Why JDBC + JSP = Bad

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Why JDBC + JSP = Bad

February 24th, 2009 by Scott Selikoff

Over years of moderating at The JavaRanch, I’ve seen one type of question spring up on a weekly basis: that asked by people who need help with JDBC code inside of Java Server Pages (JSPs). As much as we may want to help this individual fix their particular problem, the overriding thought of “STOP WHAT YOU’RE DOING” often prevents us from doing so. The purpose of this post is to explain why putting JDBC code inside a JSP file is akin to shooting yourself in the foot. With a shotgun. While not wearing shoes.

Don't use JDBC inside of JSP pages

1. You cannot reuse the code
First and foremost is the issue of code reusability. While importing java classes is quite common, importing code from a JSP is not. While you can write JSP functions, although I never recommend doing so for reasons I won’t get into now, you’re basically writing code that you cannot be used anywhere else, particularly in non-JSP java classes. The most common counter response to this is “Well, I don’t need to use it anywhere else”. Yes, you do. Whether its just reusing code for making the connection to database or the code for performing a query and reading the results, it will be used again at some point in the future in a way you have not thought of yet. Unless you are being paid by the line and prefer this sort of thing, it’s a bad move, and I guarantee your code base will be much larger than someone who put all their JDBC code into normal Java classes. Larger code base means more difficulty to maintain and more headaches for you down the road.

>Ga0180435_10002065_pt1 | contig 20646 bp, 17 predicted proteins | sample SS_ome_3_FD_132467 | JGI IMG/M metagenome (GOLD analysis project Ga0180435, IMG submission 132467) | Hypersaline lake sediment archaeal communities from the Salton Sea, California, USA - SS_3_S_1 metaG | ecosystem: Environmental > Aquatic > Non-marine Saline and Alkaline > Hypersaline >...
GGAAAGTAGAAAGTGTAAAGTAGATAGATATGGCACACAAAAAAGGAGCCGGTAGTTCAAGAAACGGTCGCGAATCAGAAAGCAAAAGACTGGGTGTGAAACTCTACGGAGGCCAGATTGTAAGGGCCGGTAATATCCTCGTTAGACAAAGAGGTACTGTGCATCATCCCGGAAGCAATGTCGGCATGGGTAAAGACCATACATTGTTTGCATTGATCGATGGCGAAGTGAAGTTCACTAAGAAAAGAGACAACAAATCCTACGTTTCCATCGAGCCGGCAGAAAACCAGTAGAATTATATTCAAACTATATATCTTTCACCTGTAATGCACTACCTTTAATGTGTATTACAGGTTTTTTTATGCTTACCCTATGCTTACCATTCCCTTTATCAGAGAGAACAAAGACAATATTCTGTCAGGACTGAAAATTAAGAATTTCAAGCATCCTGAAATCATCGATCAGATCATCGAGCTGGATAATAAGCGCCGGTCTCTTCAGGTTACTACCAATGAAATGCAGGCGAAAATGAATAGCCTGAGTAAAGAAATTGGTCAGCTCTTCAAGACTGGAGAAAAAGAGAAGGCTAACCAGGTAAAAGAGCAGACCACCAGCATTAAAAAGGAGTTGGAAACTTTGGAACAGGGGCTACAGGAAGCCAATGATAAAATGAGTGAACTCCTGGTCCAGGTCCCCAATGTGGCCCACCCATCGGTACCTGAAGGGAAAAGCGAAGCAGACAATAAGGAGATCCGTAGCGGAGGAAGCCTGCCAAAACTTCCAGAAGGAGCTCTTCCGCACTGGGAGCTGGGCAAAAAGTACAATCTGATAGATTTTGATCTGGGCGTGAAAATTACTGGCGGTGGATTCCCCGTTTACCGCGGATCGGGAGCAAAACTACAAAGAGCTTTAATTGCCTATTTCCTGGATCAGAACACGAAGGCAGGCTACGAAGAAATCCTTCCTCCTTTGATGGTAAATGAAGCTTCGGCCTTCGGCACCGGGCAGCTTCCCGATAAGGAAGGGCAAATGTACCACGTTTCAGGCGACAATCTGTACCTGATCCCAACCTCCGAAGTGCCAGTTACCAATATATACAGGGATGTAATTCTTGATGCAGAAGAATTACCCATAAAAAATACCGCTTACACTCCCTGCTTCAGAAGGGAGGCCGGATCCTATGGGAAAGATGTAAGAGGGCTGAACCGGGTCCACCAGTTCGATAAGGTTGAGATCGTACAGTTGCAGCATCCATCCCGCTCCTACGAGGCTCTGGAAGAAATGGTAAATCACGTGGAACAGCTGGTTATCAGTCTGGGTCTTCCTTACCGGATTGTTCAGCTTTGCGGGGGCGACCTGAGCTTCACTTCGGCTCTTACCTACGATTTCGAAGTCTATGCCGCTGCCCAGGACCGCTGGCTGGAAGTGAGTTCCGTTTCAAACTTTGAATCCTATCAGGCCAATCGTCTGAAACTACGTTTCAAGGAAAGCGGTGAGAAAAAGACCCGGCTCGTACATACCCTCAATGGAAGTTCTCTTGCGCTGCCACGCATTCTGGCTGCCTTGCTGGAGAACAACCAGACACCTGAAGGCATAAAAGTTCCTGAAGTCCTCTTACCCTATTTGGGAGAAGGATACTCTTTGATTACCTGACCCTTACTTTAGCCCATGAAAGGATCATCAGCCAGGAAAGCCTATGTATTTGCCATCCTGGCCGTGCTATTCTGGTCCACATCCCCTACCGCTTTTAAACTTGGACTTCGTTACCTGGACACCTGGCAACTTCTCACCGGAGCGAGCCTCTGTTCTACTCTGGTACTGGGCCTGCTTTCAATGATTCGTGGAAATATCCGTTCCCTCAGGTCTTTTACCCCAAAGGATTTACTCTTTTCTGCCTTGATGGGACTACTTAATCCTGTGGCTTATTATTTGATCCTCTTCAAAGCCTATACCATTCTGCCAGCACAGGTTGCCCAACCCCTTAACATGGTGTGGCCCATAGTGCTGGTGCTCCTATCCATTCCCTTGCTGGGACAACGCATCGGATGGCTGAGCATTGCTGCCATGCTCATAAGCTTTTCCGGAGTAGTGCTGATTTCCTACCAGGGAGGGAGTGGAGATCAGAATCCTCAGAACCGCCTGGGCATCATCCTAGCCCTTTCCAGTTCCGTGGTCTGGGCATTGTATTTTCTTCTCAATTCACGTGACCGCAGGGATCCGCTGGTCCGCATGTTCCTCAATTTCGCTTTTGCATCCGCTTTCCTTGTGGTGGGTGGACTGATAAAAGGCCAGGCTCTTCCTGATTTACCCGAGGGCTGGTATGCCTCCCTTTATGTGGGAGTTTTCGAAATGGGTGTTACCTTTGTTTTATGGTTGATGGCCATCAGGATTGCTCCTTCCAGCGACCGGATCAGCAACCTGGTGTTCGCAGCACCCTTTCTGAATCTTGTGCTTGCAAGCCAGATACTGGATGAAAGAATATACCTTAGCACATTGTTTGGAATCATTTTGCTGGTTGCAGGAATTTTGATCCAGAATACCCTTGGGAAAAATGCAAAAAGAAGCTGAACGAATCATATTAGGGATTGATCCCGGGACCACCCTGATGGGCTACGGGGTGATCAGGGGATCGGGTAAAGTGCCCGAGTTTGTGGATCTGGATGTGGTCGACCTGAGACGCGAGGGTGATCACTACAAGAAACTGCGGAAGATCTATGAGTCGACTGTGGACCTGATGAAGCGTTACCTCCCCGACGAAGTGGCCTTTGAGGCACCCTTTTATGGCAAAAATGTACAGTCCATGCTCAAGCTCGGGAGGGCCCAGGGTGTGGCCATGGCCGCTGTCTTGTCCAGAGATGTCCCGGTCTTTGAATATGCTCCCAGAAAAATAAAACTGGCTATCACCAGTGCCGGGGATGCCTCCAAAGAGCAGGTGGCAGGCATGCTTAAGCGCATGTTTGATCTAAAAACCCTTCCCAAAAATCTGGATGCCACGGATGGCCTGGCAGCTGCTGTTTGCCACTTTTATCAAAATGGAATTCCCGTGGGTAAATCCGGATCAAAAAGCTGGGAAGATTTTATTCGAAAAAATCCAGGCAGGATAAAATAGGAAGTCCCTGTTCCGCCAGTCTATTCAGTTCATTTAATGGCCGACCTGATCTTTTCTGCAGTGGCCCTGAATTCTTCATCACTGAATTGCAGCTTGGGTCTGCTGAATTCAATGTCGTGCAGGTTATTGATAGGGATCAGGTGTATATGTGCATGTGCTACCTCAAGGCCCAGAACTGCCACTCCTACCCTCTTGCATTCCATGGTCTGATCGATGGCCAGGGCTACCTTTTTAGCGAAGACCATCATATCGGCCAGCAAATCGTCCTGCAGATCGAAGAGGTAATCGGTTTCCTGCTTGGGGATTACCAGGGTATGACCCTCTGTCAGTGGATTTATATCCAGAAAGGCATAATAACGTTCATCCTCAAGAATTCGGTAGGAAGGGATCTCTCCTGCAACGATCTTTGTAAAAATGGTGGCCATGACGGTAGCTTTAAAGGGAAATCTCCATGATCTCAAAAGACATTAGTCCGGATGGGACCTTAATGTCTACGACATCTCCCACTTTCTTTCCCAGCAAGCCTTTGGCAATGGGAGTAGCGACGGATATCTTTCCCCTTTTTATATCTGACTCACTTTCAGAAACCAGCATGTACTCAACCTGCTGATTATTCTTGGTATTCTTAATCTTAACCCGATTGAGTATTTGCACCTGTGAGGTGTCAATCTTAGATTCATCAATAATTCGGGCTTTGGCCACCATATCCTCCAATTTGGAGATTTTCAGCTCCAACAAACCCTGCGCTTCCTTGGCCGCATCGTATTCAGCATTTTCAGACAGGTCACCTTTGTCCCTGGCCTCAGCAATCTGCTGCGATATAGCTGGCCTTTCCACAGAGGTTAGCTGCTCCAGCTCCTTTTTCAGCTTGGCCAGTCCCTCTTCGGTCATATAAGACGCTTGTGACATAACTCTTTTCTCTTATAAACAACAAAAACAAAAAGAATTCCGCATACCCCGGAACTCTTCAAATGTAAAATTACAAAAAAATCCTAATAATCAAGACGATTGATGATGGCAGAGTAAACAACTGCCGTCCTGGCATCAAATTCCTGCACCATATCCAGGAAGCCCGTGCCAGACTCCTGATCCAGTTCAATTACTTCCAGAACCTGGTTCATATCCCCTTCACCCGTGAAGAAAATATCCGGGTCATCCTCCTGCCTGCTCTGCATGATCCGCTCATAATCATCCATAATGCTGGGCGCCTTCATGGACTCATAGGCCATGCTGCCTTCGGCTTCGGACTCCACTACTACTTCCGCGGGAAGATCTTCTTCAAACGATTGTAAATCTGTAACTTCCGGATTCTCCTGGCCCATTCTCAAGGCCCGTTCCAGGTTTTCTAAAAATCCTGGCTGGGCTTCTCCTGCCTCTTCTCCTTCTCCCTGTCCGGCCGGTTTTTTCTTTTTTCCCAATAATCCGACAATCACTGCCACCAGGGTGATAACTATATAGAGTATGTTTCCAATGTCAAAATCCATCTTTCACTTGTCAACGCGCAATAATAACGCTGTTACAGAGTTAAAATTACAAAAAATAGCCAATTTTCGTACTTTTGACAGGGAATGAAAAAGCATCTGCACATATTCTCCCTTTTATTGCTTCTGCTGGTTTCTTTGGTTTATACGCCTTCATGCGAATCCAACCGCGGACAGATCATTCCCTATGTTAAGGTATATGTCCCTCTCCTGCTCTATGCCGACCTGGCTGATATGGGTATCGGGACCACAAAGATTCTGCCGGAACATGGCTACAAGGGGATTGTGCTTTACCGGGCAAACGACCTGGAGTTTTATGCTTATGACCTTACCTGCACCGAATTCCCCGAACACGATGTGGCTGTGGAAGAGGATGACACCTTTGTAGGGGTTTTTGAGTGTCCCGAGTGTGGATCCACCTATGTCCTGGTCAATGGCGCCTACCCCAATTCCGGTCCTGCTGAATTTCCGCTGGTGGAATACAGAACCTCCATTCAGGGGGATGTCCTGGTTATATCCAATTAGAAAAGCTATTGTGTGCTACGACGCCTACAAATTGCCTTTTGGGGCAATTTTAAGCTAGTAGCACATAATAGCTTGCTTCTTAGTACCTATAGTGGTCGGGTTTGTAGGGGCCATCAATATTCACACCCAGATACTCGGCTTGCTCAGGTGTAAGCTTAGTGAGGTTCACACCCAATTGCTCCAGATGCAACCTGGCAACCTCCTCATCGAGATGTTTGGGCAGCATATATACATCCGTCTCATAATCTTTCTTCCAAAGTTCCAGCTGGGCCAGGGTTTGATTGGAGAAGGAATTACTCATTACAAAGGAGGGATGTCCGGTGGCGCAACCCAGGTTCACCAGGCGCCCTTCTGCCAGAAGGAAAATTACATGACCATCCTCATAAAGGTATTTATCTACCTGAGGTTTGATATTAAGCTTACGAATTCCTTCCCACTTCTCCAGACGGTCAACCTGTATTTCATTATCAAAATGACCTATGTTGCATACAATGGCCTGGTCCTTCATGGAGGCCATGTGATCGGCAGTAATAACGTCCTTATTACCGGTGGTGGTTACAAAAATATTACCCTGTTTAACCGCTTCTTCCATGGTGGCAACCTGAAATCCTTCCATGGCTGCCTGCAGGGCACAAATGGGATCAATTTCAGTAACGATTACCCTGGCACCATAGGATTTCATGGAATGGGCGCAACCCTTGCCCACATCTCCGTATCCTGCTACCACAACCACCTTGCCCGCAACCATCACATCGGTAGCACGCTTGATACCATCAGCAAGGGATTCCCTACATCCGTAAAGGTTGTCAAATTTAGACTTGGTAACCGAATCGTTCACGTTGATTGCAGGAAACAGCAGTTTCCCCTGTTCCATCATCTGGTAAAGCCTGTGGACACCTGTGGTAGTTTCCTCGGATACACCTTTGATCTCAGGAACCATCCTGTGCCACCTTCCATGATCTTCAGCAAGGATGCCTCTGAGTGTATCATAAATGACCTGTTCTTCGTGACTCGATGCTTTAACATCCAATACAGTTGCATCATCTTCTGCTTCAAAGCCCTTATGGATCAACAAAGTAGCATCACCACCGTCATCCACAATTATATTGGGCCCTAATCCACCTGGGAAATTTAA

2. You are mixing business logic with the presentation layer
Probably the most overlooked issue for inexperienced developers is the fact that you’re mixing the business/data layers with the presentation layer. I’ll put it another way, if your boss comes in one morning and says we’re throwing out the JSP front end and replacing it with a web service, Java Swing, Flash, or some other interface, there is virtually no way for you to reuse the database code without going through every line of every JSP file by hand. If the database code had been placed in plain java files, then you would have a path for packaging the JDBC code into a single JAR and making it available as a service to a different front-end client such as a web service, Flash, etc.

In enterprise development, the presentation JSP layer and the database are often separated by multiple layers of indirection such as described by the commonly used three-tier architecture pattern. Those who are just starting out programming often do not know why mixing these layers is bad, but I promise you if you stay with software development you’ll understand one day.